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My road bike has Shimano dual-pivot caliper brakes like these. enter image description here

Whenever I remove or refit the mudguards, or even sometimes just getting the wheel out, they seem to go slightly off-centre, by which I mean rotated around the mounting.

The effect of this is that, when the brakes are applied one pad contacts the rim before the other. Looking carefully the wheel also moves a little to the left or right as one pad pushes it to the side.

I try to rotate the brakes so that both pads contact the rim at the same time to minimise this movement, but as the act of tightening the mounting screw also rotates the brakes slightly, this is tricky.

So the question is - does it matter much if one pad makes contact slightly before the other? What are the likely effects of it doing so?

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All styles of brakes are fussy in this regard, even seemingly "balanced" ones like center-pull cantilevers. If one pad contacts slightly ahead of the other it makes little difference (other than a miniscule amount of unbalanced wear) since the other pad is then pulled in before any real force is applied. You mainly want to assure that the pads don't drag while riding. – Daniel R Hicks Jan 12 at 12:17
Thanks, that's good to know. – James Bradbury Jan 13 at 6:45

2 Answers 2

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The danger of this is your rim may begin to rub the brake pad – especially when you put in hard out-of-the-saddle efforts.

In theory, if your caliper has become off-centre then one pad will have come closer to the rim and the other will have come further away. You should simply be able to push and rotate the caliper by hand back into a central position without loosening (or tightening) the retaining nut. Pull the brake lever a couple of times and if the caliper does not return to a central position, your brake requires balancing i.e. one pad is moving more than the other towards the rim and causing them not to touch the rim at the same time. The other effect of this is it may cause the caliper to rest off-centre.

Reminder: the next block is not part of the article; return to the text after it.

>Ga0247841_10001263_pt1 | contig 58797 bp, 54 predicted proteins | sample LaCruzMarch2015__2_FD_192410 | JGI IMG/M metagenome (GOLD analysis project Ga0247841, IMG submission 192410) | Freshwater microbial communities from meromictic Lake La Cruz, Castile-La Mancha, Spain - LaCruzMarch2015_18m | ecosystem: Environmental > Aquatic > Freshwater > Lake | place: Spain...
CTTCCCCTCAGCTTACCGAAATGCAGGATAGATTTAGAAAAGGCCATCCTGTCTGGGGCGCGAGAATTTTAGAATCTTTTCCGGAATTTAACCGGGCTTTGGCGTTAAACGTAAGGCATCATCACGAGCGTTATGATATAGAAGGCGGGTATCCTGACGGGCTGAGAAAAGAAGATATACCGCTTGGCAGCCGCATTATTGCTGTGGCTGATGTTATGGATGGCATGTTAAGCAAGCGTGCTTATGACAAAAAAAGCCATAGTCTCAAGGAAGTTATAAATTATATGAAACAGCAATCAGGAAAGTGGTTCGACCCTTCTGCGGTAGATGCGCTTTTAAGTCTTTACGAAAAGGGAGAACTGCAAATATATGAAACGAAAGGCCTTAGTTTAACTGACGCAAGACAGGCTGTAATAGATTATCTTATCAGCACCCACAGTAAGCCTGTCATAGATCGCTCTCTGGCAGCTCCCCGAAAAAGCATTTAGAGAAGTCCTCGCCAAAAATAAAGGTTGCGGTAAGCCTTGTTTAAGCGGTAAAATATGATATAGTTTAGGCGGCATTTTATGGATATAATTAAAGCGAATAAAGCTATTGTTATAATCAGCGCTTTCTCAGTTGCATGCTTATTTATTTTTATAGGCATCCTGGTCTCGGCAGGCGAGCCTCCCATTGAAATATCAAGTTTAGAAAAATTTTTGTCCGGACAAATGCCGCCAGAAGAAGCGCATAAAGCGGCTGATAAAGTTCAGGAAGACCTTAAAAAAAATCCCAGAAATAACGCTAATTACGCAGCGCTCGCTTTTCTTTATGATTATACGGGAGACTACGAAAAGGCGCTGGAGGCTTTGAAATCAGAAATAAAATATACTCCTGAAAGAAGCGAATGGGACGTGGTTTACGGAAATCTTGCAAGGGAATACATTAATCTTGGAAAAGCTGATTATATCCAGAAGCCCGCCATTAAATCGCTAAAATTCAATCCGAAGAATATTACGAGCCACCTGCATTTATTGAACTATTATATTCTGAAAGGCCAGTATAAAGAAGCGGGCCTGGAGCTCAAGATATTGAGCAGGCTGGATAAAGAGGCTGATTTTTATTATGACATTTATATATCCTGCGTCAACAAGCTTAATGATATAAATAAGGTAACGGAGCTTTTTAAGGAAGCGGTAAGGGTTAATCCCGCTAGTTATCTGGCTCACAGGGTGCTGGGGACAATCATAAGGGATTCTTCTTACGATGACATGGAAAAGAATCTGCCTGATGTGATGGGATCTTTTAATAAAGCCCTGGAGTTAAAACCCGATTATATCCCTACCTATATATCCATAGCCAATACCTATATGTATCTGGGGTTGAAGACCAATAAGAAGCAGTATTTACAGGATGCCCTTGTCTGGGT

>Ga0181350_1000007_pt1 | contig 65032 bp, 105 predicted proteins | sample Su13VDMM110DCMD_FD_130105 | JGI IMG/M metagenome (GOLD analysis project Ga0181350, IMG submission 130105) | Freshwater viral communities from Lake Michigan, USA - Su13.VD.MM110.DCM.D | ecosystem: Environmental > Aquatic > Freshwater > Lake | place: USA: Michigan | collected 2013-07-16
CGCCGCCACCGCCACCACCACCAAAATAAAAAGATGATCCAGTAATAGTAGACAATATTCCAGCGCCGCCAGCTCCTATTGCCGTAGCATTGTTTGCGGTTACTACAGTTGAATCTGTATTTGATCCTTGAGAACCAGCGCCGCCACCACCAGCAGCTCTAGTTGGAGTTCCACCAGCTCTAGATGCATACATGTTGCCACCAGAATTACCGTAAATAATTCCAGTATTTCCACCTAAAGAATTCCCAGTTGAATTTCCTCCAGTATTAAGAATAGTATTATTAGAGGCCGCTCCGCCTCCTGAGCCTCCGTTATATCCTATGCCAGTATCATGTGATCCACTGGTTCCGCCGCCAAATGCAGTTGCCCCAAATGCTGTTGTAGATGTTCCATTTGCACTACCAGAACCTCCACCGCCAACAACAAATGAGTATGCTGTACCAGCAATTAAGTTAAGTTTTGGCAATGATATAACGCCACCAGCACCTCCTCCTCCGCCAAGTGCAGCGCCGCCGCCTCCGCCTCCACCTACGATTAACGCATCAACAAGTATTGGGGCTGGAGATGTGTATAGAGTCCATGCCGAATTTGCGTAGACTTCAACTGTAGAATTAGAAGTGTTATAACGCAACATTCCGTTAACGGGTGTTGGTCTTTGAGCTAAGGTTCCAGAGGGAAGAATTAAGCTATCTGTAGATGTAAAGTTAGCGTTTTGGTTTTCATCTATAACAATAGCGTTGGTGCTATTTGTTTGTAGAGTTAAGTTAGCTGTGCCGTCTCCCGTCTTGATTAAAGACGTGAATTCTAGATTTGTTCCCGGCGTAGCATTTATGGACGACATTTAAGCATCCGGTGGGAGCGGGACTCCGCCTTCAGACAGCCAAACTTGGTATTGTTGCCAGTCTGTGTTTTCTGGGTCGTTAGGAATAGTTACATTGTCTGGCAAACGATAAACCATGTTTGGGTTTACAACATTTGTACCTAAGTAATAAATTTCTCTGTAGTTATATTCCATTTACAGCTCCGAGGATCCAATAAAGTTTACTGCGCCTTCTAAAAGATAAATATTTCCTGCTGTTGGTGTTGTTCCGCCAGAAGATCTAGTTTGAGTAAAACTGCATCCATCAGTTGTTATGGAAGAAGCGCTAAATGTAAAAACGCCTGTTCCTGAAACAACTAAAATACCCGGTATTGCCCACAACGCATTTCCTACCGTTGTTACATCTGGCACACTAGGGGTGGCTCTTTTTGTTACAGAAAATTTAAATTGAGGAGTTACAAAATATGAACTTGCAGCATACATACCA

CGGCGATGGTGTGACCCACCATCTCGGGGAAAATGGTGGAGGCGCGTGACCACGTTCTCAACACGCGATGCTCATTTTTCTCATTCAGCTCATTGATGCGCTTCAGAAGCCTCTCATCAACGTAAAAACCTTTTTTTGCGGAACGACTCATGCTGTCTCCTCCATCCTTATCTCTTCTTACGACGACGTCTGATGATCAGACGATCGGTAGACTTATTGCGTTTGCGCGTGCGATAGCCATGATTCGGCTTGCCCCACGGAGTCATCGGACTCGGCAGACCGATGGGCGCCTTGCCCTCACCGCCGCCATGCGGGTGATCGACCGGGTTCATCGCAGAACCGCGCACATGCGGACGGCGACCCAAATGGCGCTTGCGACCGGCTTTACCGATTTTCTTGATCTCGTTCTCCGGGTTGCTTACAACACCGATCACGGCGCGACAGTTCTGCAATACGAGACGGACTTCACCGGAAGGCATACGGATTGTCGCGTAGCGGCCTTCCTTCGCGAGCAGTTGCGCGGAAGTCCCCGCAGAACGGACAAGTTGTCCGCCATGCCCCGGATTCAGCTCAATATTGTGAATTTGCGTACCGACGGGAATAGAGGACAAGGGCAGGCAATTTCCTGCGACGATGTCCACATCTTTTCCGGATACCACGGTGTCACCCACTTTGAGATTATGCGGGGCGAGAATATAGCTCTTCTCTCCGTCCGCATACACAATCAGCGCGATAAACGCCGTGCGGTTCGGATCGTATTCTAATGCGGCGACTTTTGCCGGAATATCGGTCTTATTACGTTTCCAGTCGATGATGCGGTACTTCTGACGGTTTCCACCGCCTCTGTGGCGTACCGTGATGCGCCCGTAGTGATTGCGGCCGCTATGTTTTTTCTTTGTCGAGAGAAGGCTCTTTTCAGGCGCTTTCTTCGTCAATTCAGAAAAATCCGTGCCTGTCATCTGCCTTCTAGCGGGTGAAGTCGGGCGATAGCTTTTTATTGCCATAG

There is a small balancing (tensioning) screw on top of the caliper. Turn this left or right until both pads move the same amount to the rim.

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It doesn't matter a lot if it's slightly off. But you should be able to center the calipers by hand, even after the mounting bolt is tightened. Just grasp the two brake arms firmly and rotate the entire caliper a bit (with no pressure applied to the brake lever). In my experience this is usually sufficient to get the caliper centered enough. Riding for a while will sometimes help center them as well.

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